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When it comes to filing for bankruptcy in Colorado, the rules that apply to your filing will change depending on your place of residence. In Colorado, the bankruptcy process begins by filing paperwork in Denver, in federal district court. The bankruptcy can be filed in person or by mail. Also, some attorneys are authorized to file electronically.
Before filing for bankruptcy, Colorado residents must determine if Chapter 7 or Chapter 13 bankruptcy is more appropriate for their needs. In Chapter 7, your nonexempt assets can be liquidated by the court to pay off your debts. You are eligible for Chapter 7 if your income is less than Colorado's median monthly income (this figure changes several times a year and based on how many people are in your household). Individuals with higher income levels can still file for Chapter 7 in Colorado if they are able to pass a complicated means test.
In Chapter 13, debtors create a court-approved payoff plan, which shows how the debts will be paid within a limited period of time. Average monthly income will dictate the terms of the Chapter 13 payoff plan. Chapter 13 plans generally require debt repayment within 36 months, but they can also last as long as 60 months.
Under federal bankruptcy law, states are permitted to opt out of federal exemptions and provide their own set of exemptions. Colorado is one of the states that has done this, so it is important that Colorado bankruptcy filers familiarize themselves with the exemptions that apply to them here.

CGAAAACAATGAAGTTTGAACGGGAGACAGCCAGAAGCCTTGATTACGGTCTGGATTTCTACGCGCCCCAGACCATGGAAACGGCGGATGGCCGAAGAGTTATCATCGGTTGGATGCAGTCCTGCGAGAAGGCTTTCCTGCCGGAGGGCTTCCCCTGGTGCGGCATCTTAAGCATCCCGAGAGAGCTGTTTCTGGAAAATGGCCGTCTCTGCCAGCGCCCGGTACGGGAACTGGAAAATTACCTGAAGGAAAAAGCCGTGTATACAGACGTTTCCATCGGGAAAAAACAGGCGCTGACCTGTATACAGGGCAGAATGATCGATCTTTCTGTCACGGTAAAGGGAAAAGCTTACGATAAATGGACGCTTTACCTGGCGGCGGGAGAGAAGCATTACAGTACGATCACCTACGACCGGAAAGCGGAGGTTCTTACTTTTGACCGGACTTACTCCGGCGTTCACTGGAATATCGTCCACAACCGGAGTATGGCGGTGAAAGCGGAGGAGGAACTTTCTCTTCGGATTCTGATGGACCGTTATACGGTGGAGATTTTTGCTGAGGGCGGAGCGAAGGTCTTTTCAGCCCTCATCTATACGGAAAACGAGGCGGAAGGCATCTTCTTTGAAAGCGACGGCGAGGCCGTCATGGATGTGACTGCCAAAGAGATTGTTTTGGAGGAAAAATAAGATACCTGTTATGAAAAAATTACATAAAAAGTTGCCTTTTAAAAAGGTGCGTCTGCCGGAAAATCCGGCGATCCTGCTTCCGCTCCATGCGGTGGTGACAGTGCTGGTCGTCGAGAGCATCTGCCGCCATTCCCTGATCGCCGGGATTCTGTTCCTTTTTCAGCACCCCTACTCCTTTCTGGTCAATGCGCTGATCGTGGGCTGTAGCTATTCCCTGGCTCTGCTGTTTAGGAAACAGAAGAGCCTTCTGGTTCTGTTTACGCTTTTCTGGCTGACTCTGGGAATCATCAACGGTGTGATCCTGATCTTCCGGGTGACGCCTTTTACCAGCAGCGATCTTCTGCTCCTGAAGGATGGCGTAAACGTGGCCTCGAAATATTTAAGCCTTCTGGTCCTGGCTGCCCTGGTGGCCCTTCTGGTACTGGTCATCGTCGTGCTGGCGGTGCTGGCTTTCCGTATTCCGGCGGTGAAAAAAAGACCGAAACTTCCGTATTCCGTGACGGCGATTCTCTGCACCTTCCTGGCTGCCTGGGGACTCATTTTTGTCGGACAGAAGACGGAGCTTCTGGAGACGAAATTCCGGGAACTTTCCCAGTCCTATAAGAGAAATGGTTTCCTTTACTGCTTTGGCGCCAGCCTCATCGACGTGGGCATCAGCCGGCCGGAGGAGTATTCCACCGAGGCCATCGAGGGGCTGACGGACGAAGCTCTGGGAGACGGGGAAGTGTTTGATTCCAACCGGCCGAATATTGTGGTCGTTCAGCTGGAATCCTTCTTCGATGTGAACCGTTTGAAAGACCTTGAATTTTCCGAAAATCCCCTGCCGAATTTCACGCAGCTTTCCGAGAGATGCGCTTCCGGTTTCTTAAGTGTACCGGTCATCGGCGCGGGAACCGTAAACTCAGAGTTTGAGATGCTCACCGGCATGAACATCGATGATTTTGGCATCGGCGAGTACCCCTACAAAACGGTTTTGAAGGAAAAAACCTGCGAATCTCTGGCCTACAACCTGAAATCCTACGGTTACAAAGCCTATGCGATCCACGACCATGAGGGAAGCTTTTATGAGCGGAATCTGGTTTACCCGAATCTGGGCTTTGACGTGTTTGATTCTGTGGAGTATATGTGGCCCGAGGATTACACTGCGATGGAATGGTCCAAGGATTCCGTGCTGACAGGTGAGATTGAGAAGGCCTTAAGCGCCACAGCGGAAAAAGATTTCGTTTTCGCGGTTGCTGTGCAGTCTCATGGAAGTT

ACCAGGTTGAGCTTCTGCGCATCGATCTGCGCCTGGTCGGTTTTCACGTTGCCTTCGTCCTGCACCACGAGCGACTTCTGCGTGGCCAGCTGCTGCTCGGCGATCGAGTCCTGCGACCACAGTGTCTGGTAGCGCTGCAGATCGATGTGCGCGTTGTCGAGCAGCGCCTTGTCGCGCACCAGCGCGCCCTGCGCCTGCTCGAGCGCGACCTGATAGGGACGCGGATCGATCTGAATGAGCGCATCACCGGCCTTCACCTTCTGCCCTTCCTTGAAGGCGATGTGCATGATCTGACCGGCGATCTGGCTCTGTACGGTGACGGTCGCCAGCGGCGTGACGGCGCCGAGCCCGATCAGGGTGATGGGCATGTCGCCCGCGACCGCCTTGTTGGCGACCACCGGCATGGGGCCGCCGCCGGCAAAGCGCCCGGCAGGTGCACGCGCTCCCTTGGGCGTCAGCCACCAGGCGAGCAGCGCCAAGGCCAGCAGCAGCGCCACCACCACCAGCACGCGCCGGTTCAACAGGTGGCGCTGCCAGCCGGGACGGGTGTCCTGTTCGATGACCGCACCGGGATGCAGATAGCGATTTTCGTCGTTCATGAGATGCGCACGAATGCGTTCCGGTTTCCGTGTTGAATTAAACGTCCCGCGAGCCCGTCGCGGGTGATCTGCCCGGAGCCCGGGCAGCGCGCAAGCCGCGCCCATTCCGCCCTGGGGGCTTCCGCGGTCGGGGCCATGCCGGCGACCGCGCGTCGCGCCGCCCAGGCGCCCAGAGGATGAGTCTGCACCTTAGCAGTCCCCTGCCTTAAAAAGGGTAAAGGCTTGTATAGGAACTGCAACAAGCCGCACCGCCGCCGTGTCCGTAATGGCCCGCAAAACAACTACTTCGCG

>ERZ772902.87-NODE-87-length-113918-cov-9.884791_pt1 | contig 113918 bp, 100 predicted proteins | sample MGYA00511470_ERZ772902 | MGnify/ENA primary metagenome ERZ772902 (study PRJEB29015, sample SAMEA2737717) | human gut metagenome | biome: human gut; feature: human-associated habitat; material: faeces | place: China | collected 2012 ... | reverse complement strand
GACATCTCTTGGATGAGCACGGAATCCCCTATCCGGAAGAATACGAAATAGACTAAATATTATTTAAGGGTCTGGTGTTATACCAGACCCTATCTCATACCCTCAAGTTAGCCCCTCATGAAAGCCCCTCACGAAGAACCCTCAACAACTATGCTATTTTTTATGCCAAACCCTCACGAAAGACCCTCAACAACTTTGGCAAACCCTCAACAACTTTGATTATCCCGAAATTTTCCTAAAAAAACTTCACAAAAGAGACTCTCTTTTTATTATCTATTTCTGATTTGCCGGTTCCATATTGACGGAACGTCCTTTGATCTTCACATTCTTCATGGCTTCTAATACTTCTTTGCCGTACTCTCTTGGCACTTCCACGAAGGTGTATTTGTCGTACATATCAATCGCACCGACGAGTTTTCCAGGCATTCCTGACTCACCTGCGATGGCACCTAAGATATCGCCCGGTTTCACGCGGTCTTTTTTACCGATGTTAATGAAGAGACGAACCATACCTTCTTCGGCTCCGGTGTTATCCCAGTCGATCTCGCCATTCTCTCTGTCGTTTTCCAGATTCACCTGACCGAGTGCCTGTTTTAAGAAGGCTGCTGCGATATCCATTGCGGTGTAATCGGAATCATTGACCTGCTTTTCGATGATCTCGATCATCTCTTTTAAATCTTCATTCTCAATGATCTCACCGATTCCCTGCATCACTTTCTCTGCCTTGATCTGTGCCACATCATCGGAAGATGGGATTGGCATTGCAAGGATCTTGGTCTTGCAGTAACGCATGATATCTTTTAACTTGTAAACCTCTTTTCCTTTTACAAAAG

Before discussing exemptions, it is important to note that bankruptcy proceedings are not supposed to leave Colorado residents destitute with nothing left to their names. Quite the contrary, bankruptcy is intended to help individuals get back on firm financial feet, paying off as many debts as possible, and wipe their slate of debts clean to become responsible and prosperous participants in the economy again. In this sense, bankruptcy exemptions allow individuals to keep the possessions that are vital to their economic success.
In Colorado bankruptcy exemptions include a variety of personal items like jewelry, school books, clothing, family pictures, one motor vehicle, burial sites and tools of trade up to specific maximum values. The value of these items is determined based on the amount of equity held in the item instead of its actual market value.
In addition to the above, Colorado will exempt a maximum of $60,000 for homesteads occupied by the property owner or his or her family members. If the homestead is occupied by a disabled or elderly person the maximum exemption goes up to $90,000. For Colorado residents who have not resided in the state for at least two years, different state rules could apply to the bankruptcy.
Bankruptcy can be a difficult process to navigate, no matter how simple you think your bankruptcy is. Some Colorado residents are able to successfully complete the process without the aid of an attorney, but every case is different, and sometimes an attorney can prove extremely valuable in helping individuals categorize their property under various exemptions so they can keep as many of their possessions as possible. A bankruptcy lawyer can also help you decide if bankruptcy is right for you at this time and what sort of bankruptcy will help you to achieve your goals.
This article is intended to be helpful and informative. But even common legal matters can become complex and stressful. A qualified bankruptcy lawyer can address your particular legal needs, explain the law, and represent you in court. Take the first step now and contact a local bankruptcy attorney to discuss your specific legal situation.